The Moth soared on Wednesday evening

The Moth returned to Martha's Vineyard and revealed much about life and the ties that bind us.

Marie and Dan Larsen with Abeny Mathayo Kucka. —Lara O'Brien

Updated Saturday, 7:55 am 

The Moth is a storytelling performance that began in 1997 and is now a worldwide event where guests tell true tales without notes or props. The Moth returned to Martha’s Vineyard on Wednesday night for its fifth year.

This year the storytelling theme was “Into the Wild.” Five stand up storytellers gave a rousing performance to an enthusiastic audience at the sold out Martha’s Vineyard Regional High School Performing Arts Center.

It takes a little courage.

The first brave storyteller was Micaela Blei, a third grade teacher. In preparation for playing the board game Oregon Trail with her class of youngsters, she took them on a 40 block hike around New York City, imagining everything along the way was some wild element from the trail. The more vivid (and somewhat dark) her imagination became, the more excited the kids became. They were captivated, simply tingling, with the prospect of dying on the trail.

Ms. Blei’s story was magical and riveting — you swung between New York City, the classroom, and the Trail just like a kid. She brought you so deeply into their world, that in the end, you really wanted Ms. Blei to be your teacher.

Dan Larsen, owner of Edgartown Seafood is a native Islander and well-known Menemsha fisherman. He received an enthusiastic welcome from members of his large family and the Island community. He stood humbly at the microphone and told a heartfelt story about his grandfather from Norway, how he fell in love with Menemsha, then relocated his family to the Vineyard to begin a new life.

Mr. Larsen recounted his first trip to sea and how his uncle tied him to the mast. He reminisced about all he saw there, the fish, the harpoon, the nature and the wonder of it. His dry humor lit up the crowd with lines like: “but we gathered, to tell stories and lies, and stuff.”

His love for his grandfather shone throughout the story. His parting message was about the years it took to understand his grandfather’s love for family and place. Mr. Larsen’s story showed us he too has that love firmly in place.

Seasonal resident David Litt was just 24 when he became President Obama’s speech writer. Not his main man, not the man who wrote the State of the Union, but working in the White House nonetheless. The only problem was he had yet to meet Obama, much to his family’s disappointment.

Mr. Litt delivered a very funny story about how, when his time came to meet the man in charge, he was so star-struck he blacked out. He then set about on a mission to redeem himself in the eyes of his family and win over President Obama. Mr. Litt’s story was well polished, fluid, and funny. You wanted to cheer him on, and on.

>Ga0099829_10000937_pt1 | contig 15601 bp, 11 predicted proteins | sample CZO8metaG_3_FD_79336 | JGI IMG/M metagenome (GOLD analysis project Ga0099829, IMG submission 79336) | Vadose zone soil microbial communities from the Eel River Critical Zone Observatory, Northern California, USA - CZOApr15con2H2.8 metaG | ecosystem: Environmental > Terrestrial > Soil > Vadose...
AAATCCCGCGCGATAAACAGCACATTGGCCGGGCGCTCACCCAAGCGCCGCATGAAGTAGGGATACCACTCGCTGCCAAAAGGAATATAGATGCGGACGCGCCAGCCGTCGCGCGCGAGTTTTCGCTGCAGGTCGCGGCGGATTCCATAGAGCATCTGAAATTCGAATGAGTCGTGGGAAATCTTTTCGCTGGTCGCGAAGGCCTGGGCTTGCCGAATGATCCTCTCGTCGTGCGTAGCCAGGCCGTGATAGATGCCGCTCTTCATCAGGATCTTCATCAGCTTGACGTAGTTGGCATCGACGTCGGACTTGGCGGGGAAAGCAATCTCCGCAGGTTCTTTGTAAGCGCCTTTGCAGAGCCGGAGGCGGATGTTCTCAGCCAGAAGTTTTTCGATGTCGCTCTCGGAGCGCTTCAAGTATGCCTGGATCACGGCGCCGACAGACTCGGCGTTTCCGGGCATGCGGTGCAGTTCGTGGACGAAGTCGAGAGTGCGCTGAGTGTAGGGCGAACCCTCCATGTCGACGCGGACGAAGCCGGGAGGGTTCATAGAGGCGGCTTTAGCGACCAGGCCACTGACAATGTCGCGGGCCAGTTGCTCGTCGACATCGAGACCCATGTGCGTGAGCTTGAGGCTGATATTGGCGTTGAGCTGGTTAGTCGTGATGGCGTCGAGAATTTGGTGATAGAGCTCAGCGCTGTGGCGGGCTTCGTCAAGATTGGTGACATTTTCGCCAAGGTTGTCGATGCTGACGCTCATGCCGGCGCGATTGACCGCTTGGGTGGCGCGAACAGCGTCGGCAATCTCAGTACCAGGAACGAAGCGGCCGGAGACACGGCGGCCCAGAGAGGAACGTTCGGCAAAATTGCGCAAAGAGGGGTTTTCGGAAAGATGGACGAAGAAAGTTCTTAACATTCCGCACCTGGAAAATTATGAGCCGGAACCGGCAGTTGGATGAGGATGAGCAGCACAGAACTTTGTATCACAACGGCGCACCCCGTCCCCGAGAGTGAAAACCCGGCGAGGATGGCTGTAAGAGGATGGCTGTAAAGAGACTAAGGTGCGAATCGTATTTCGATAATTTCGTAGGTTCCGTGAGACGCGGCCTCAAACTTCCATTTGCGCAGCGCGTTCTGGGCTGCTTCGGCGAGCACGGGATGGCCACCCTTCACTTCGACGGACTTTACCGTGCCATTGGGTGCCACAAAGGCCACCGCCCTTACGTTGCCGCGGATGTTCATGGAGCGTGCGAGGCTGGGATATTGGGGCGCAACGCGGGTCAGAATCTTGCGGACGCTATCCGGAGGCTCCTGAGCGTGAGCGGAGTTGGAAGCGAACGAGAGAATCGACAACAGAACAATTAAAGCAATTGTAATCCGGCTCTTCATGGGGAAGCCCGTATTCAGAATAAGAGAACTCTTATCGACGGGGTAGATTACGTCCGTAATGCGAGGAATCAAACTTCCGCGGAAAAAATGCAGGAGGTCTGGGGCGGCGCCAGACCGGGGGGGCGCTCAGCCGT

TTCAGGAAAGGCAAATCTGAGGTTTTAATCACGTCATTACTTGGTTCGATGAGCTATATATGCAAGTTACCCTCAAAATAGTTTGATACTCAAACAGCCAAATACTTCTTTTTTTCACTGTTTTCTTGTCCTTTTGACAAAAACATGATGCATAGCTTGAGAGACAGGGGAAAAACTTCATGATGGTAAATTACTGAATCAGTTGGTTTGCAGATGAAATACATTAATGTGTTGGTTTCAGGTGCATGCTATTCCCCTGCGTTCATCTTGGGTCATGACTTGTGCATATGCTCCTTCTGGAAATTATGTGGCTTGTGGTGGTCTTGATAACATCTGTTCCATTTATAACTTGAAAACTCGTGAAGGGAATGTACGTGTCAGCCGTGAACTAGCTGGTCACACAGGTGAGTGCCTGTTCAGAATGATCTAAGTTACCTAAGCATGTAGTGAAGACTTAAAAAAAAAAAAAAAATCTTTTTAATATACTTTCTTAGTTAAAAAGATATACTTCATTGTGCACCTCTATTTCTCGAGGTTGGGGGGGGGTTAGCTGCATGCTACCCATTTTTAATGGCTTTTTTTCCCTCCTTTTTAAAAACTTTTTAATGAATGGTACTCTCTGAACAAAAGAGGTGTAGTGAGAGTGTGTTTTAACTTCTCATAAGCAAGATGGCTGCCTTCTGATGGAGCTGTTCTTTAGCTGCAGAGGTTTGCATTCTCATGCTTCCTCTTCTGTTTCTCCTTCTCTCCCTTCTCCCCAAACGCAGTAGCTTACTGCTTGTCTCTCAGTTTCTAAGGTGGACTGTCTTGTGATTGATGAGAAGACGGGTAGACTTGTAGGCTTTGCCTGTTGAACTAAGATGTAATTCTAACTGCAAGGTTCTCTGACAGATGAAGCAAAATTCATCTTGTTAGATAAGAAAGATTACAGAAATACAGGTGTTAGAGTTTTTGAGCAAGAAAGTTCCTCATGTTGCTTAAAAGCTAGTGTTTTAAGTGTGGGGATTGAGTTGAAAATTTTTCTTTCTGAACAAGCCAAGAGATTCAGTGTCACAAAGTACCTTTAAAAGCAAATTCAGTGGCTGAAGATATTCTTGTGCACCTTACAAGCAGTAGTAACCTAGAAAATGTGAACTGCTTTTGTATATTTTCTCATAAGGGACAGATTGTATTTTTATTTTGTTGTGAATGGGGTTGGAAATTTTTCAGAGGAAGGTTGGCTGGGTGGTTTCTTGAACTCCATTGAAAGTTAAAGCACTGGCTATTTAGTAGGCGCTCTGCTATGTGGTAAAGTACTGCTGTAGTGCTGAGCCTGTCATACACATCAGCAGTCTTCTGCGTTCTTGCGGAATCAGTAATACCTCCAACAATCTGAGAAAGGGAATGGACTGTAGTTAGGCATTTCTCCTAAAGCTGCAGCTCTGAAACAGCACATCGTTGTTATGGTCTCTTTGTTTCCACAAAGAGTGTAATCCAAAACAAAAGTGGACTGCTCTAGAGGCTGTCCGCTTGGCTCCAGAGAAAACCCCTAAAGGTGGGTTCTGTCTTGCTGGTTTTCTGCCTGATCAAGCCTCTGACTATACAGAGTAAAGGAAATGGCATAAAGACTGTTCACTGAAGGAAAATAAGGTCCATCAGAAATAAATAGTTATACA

Successful director-producer Doug Liman, shared the highs and lows of his career from his start as an eight-year-old movie-maker, to the anguish of his failed first movie in LA. When his friend Jon suggested they climb Matterhorn, Mr. Liman took the challenge, mentally, but didn’t prepare physically. When Mr. Liman got to the Alps, Jon told him honestly that he wasn’t ready to climb with the team. Mr. Liman’s self-professed rock bottom seemed complete. Then, he met a German math professor at lunch, and by 2 am they were off climbing, sans safety gear and faster than Jon. For Mr. Liman, it was an affirmation of what he could achieve. He saw a new confidence arise with his return to LA., which he translated into his first big hit with the movie “Swingers.”

Our hearts opened with Abeny Mathako Kucka as she stood proudly on stage, dressed in a traditional and colorful dress (toob), and beaded headband. She told a breathtaking and brutal story of her 11-year journey as a refugee from southern Sudan, in which she endured the death of her husband and her 4-year old son, walking thousands of miles from border to border. She eventually emigrated to the States and found her home in Maine, where she slept, to catch up on eight years of walking, running, and hiding from starvation and violence. She vowed never to run in fear again. She recapped the funny moments of adjusting to life here and the proudest when her daughter, Atong, graduated law school in May of 2012. Ms. Kucka’s book is called “Tears of a Mother: A Sudanese Survivor’s Story.”

Host Lynn Ferguson, a Scottish born comedian, writer, actress, and presenter, kept the night entertaining with her wit and quip on Vineyarders and community life, roasting the “poor people seats” at the back of the PAC and the “sophisticated people” up front near the stage.

The wonderful night was blended beautifully by the music of Mary Wolverton, whose fiddle playing can soothe one’s soul. Like storytelling, it binds and connects and can take you to far off shores. In the spaces of the words or notes we are reminded to breath, listen, and enjoy. And that, we did.

An earlier version of this story was entitled “Moth soared on Tuesday evening.” The Moth event was on Wednesday evening.